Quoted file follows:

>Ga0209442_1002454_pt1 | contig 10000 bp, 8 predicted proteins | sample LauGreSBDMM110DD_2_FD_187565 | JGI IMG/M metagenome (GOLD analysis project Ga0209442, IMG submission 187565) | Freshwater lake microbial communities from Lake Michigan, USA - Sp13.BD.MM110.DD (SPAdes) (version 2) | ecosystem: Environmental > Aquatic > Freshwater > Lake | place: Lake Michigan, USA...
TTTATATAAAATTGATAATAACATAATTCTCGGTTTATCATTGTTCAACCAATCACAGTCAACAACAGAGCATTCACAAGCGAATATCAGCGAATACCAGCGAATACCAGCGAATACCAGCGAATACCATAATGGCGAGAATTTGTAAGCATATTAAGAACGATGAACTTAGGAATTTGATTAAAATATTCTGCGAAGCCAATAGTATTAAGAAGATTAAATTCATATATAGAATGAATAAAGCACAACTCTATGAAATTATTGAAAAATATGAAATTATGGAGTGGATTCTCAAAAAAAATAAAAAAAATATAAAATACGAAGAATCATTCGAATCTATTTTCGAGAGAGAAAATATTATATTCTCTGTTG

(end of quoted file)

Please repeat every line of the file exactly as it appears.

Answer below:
>Ga0209442_1002454_pt1 | contig 10000 bp, 8 predicted proteins | sample LauGreSBDMM110DD_2_FD_187565 | JGI IMG/M metagenome (GOLD analysis project Ga0209442, IMG submission 187565) | Freshwater lake microbial communities from Lake Michigan, USA - Sp13.BD.MM110.DD (SPAdes) (version 2) | ecosystem: Environmental > Aquatic > Freshwater > Lake | place: Lake Michigan, USA...
TTTATATAAAATTGATAATAACATAATTCTCGGTTTATCATTGTTCAACCAATCACAGTCAACAACAGAGCATTCACAAGCGAATATCAGCGAATACCAGCGAATACCAGCGAATACCAGCGAATACCATAATGGCGAGAATTTGTAAGCATATTAAGAACGATGAACTTAGGAATTTGATTAAAATATTCTGCGAAGCCAATAGTATTAAGAAGATTAAATTCATATATAGAATGAATAAAGCACAACTCTATGAAATTATTGAAAAATATGAAATTATGGAGTGGATTCTCAAAAAAAATAAAAAAAATATAAAATACGAAGAATCATTCGAATCTATTTTCGAGAGAGAAAATATTATATTCTCTGTTG